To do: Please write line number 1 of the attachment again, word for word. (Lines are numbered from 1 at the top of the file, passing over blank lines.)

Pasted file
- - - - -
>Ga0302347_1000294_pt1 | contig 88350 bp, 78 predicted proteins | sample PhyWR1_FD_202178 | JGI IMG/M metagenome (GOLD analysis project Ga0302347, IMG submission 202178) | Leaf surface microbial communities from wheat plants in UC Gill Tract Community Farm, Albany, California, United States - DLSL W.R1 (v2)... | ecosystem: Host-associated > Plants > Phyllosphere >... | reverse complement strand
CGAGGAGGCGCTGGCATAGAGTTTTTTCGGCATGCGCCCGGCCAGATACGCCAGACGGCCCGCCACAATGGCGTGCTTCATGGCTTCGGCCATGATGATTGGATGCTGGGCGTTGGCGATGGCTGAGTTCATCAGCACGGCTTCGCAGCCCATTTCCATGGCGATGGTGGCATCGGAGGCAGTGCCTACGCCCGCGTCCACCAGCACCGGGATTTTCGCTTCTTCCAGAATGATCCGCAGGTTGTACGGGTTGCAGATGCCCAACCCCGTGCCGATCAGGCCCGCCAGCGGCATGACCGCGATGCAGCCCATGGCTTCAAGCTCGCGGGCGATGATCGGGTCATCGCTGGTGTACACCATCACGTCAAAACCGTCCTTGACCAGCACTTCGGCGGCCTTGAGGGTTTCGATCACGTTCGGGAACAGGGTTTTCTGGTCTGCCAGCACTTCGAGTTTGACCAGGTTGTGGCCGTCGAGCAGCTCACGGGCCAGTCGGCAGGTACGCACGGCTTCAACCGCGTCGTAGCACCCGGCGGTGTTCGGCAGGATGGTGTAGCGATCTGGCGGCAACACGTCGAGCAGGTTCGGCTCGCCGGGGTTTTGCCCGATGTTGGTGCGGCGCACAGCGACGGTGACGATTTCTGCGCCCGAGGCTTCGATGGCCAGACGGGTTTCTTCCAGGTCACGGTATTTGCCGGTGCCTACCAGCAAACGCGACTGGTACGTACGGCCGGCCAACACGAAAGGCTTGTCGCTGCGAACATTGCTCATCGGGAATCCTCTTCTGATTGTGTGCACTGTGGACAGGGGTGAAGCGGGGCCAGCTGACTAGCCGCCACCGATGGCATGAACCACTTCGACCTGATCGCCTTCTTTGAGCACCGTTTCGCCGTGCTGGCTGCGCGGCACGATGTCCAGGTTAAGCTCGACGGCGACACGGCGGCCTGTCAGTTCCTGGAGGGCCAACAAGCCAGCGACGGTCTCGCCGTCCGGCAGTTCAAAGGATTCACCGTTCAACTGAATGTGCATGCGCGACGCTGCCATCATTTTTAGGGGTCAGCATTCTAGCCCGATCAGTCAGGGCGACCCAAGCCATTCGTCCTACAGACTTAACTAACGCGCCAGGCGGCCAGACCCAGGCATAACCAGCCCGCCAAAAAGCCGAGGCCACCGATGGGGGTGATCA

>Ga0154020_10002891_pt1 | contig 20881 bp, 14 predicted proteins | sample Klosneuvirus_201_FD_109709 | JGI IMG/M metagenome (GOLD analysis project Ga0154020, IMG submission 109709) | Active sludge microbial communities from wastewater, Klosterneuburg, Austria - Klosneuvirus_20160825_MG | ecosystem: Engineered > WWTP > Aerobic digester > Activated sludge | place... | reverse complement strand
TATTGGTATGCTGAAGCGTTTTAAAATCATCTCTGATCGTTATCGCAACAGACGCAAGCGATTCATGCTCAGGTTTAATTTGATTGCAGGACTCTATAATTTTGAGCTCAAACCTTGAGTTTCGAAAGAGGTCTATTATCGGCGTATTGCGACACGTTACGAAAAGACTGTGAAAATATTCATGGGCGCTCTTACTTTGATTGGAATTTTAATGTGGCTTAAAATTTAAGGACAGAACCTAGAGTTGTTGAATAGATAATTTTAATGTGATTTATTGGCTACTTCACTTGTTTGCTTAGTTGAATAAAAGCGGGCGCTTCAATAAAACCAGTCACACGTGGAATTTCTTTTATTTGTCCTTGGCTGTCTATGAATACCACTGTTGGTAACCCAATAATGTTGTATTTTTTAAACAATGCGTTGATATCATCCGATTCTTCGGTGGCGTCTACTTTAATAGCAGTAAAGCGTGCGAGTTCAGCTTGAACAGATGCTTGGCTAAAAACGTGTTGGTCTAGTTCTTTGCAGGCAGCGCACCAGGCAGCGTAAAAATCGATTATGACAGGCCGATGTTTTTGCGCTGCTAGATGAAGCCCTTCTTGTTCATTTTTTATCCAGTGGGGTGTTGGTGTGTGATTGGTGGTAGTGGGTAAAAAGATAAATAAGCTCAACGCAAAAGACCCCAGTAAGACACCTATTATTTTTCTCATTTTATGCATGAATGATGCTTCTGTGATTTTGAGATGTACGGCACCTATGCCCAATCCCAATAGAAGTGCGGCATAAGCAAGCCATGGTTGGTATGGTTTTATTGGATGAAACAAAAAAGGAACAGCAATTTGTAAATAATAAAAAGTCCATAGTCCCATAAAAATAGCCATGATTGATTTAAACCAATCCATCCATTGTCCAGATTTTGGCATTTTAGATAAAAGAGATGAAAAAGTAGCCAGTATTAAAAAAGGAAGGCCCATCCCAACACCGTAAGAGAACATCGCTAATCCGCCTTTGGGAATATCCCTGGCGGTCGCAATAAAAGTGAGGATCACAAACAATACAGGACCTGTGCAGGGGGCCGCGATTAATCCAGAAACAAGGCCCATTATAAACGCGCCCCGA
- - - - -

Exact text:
>Ga0302347_1000294_pt1 | contig 88350 bp, 78 predicted proteins | sample PhyWR1_FD_202178 | JGI IMG/M metagenome (GOLD analysis project Ga0302347, IMG submission 202178) | Leaf surface microbial communities from wheat plants in UC Gill Tract Community Farm, Albany, California, United States - DLSL W.R1 (v2)... | ecosystem: Host-associated > Plants > Phyllosphere >... | reverse complement strand